The use of any of the devices tested in this study significantly decreased the forces required to transfer patients. While forces associated with a combination of the fabric tube (Mini-Slide) and sliding board (Easy Glide) were the lowest, the use of either device resulted in significantly lower forces than the use of no device. This, in part, supports the previous research by Bohannon on passive supine subjects (11). These sliding transfers are inherently less stressful than normal lifting tasks, which nurses perform 98 percent of the time (3). The sliding board, while requiring slightly more time than the lift-and-pivot transfer method, causes less compressive force on the low back (4). Moreover, sliding transfers may sometimes reduce the need to use multiple caregivers (Garg et al. (3) found that 79 percent of nursing assistants worked in pairs) and thus may reduce staffing requirements.

While this study does not propose that sliding boards or fabric tubes be used in all patient transfers, it does demonstrate the effectiveness of two innovations. They can be used to significantly decrease forces, and thus work, with persons who regularly participate in seated transfers; that is, caregivers and persons who use wheelchairs. It has been estimated that patients with paraplegia perform sitting transfers 70 percent of the time and approximately 15 times a day (1). Often the operational definition of success for patients with spinal cord injury is the ability to transfer (14). Yet, the percentage of patients with spinal cord injury who achieve functional independence in transfers is often quite low, ranging from 11.8 percent in patients with functioning wrist extensors to 75 percent in patients with functioning triceps brachii (15). Thus, any method that can decrease the work of transfers or diminish the energy demands should help more people achieve functional independence, and in turn, success.

While our research design (involving transfers across a padded table top) provided for control, it does not reflect the manner in which seated transfers are typically conducted. That is, the design did not involve transfers across a gap. Research conducted under such "real life" conditions would have more generalizability. Further research is required to determine the efficiency and energy requirements associated with these transfer methods in persons with impaired upper limb strength and motor control. Preferences and perceived exertion of both patient and caregiver also need to be studied.


This study contributes research in a much needed, but underdeveloped area: reduction of patient transfer force requirements. We found that use of either of the assistive sliding devices significantly reduced push forces. These results can be applied directly to decrease the strain of transfers, and thus to decrease the likelihood for injury associated with these maneuvers.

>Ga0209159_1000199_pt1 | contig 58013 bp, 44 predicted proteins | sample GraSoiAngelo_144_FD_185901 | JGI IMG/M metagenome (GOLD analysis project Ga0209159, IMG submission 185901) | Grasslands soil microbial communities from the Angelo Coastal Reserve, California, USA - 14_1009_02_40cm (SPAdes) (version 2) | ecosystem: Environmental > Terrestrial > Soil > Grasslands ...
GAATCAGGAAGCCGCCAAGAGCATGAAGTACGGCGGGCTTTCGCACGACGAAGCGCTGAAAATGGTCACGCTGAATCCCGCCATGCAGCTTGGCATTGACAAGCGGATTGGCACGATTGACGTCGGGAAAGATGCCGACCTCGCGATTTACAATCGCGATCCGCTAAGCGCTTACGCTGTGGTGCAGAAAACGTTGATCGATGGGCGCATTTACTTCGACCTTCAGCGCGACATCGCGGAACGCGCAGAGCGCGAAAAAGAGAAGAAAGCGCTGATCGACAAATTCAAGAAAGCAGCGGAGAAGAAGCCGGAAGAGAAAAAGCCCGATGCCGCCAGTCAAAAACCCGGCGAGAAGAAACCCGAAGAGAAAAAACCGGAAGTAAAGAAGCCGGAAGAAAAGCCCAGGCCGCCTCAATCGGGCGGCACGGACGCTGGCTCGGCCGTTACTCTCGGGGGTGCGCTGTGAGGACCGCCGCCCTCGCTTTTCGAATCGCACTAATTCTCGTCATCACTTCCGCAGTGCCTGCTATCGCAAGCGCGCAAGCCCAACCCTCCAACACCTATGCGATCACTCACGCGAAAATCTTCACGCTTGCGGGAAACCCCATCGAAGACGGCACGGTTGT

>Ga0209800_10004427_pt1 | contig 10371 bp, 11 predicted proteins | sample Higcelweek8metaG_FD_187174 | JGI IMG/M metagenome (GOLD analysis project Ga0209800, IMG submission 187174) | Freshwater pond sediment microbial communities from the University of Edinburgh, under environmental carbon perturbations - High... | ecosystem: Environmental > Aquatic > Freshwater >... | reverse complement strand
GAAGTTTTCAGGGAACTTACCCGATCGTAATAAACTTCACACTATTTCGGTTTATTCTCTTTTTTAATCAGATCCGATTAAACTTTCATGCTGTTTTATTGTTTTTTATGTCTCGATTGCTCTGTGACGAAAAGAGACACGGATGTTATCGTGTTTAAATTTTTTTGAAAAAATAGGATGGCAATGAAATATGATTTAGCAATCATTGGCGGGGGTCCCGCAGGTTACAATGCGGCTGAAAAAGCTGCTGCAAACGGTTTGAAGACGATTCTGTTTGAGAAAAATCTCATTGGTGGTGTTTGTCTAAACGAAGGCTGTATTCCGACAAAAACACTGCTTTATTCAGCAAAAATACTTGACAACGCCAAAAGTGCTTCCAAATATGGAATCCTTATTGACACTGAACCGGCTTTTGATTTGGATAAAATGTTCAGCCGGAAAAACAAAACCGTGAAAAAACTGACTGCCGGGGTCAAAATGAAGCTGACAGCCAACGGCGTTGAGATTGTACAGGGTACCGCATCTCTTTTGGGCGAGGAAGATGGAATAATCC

The authors thank Scan Medical Corporation for generously providing devices used in this study.

  1. Allison GT. The ability to transfer in individuals with spinal cord injury. Crit Rev Phys Rehab Med 1997;9:131-50.
  2. Ready AE, Borkeskie SL, Law SA, Russell R. Fitness and lifestyle parameters fail to predict back injuries to nurses. Can J Appl Physiol 1993;18:80-90.
  3. Garg A, Owen BD, Carlson B. An ergonomic evaluation of nursing assistants' jobs in a nursing home. Ergonomics 1992;35:979-95.
  4. Ulin SS, Chaffin DB, Patellos CL, Blitz SG, Emerick CA, Landy F, Misher L. A biomechanical analysis of methods used for transferring totally dependent patients. SCI Nursing 1997;14:19-27.
  5. Klein B, Jensen R, Sanderson L. Assessment of worker's compensation claims for back sprains. J Occup Med 1984;26:443-8.
  6. Owen BD, Welden N, Kane J. What are we teaching about lifting and transferring patients? Res Nurs Health 1999;22:3-13.
  7. Skarplik C. Patient handling in the community. Nursing 1988;3:13-6.
  8. Minor MA, Minor SD. Patient care skills. 3rd ed. Norwalk, CT: Appleton & Lange; 1995. p. 248-9.
  9. Pierson FM. Principles and techniques of patient care. 3rd ed. Philadelphia, PA: W.B. Saunders; 1999. p. 125-7.
  10. Palmer ML, Toms JE. Manual for functional training. 3rd ed. Philadelphia, PA: F.A. Davis; 1992. p. 281-2
  11. Bohannon RW. Horizontal transfers between adjacent surfaces: forces required using different methods. Arch Phys Med Rehabil 1999;80:851-3.
  12. Zelenka JP, Floren AE, Jordan JJ. Minimal forces to move patients. Am J Occup Ther 1996;50:345-61.
  13. Fiedler RC, Granger CV, Russell BA. Uniform data system for medical rehabilitation. Am J Phys Med Rehab 1998;77:444-50.
  14. Bergstrom MK, Frankel HL, Galer IA, Haycock EL, Jones PR, Rose LS. Physical ability in relation to anthropometric measurements in persons with complete spinal cord lesion below the sixth cervical segment. Intern Rehab Med 1984;7:51-6.
  15. Welch RD, Lobley SJ, O'Sullivan SB, Freed MM. Functional independence in quadriplegia critical levels. Arch Phys Med Rehabil 1986;67:235-40.
  16. Snook SH, Ciriello VM. The design of manual handling tasks: revised tables of maximum acceptable weights and forces. Ergonomics 1991;34:1197-213.

Go to TOP

Go to the Contents of Vol. 36 No. 3

Last revised Thu 2/1/2001